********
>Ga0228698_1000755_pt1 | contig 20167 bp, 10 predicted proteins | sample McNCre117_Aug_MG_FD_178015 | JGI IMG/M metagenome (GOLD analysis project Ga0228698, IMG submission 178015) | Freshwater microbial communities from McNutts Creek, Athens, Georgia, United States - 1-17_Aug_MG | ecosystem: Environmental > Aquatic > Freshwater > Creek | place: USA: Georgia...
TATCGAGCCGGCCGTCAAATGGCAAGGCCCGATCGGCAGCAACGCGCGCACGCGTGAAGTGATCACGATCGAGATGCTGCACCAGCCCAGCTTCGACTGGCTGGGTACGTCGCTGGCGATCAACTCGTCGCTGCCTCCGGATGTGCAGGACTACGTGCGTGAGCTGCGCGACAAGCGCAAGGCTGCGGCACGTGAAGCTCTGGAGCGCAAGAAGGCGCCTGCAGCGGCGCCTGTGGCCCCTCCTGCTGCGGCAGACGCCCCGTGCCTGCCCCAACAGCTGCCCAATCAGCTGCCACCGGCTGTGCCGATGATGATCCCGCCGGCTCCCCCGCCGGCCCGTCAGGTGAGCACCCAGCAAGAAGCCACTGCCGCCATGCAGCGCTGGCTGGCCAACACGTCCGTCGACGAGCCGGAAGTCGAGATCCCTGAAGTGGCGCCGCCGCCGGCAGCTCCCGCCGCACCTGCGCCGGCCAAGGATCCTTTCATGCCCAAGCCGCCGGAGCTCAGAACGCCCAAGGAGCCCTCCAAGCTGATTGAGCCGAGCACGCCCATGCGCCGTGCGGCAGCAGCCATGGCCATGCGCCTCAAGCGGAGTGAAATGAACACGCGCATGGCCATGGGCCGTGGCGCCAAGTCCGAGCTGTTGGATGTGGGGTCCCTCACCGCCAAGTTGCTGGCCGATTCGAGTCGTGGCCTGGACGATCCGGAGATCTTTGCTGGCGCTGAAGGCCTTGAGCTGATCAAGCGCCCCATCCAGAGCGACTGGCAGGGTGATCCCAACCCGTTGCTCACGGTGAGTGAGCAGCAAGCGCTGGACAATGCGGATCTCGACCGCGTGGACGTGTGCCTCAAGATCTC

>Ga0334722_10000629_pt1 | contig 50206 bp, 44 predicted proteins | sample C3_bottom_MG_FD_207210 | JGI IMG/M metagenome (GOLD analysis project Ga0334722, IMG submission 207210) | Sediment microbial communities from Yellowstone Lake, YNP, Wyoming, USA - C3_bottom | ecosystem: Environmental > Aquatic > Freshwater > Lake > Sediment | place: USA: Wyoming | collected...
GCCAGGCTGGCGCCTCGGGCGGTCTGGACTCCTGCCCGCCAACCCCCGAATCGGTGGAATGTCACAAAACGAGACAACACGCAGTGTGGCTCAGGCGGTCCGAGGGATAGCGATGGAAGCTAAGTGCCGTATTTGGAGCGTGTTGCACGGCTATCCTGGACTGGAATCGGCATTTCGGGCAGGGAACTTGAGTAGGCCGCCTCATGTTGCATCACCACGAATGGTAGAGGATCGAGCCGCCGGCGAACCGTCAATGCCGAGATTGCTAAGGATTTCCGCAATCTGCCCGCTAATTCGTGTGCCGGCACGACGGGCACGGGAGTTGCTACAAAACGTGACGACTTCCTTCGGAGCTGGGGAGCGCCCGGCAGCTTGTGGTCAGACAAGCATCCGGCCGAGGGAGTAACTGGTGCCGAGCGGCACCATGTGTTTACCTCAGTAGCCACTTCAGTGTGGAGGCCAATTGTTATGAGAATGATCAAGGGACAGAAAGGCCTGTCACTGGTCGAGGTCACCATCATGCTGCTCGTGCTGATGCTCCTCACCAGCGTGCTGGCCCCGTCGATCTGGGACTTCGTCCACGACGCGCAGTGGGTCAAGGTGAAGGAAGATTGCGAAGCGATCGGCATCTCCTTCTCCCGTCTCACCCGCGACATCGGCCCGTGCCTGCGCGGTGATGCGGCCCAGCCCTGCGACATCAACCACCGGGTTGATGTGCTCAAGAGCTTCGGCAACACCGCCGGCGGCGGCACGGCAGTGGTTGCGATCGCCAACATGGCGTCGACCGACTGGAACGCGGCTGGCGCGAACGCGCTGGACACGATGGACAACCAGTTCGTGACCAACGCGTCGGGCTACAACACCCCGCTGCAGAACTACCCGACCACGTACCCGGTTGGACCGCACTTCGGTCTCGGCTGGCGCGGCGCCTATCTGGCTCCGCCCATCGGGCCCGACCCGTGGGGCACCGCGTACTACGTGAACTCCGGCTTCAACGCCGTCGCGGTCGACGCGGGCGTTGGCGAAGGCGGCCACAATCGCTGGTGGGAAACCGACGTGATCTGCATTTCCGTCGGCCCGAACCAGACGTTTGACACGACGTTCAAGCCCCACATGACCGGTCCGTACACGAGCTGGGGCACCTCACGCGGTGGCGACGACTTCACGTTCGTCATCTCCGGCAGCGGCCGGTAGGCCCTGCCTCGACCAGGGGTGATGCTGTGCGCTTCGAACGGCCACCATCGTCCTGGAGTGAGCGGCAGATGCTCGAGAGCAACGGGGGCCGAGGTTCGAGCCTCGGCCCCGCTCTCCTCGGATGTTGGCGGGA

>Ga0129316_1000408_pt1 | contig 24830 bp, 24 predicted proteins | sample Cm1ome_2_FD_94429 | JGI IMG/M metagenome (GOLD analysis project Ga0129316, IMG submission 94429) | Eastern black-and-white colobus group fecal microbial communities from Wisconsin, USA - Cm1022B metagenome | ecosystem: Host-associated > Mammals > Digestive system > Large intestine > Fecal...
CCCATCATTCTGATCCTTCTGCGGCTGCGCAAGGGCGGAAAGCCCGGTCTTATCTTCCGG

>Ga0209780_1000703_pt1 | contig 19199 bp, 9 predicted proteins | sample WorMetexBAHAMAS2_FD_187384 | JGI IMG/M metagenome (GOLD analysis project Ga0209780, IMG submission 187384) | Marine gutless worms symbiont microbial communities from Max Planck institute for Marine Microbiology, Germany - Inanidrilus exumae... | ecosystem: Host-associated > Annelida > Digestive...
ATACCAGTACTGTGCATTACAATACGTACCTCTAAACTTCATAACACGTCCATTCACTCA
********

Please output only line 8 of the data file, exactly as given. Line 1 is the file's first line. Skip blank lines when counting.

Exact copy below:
ATACCAGTACTGTGCATTACAATACGTACCTCTAAACTTCATAACACGTCCATTCACTCA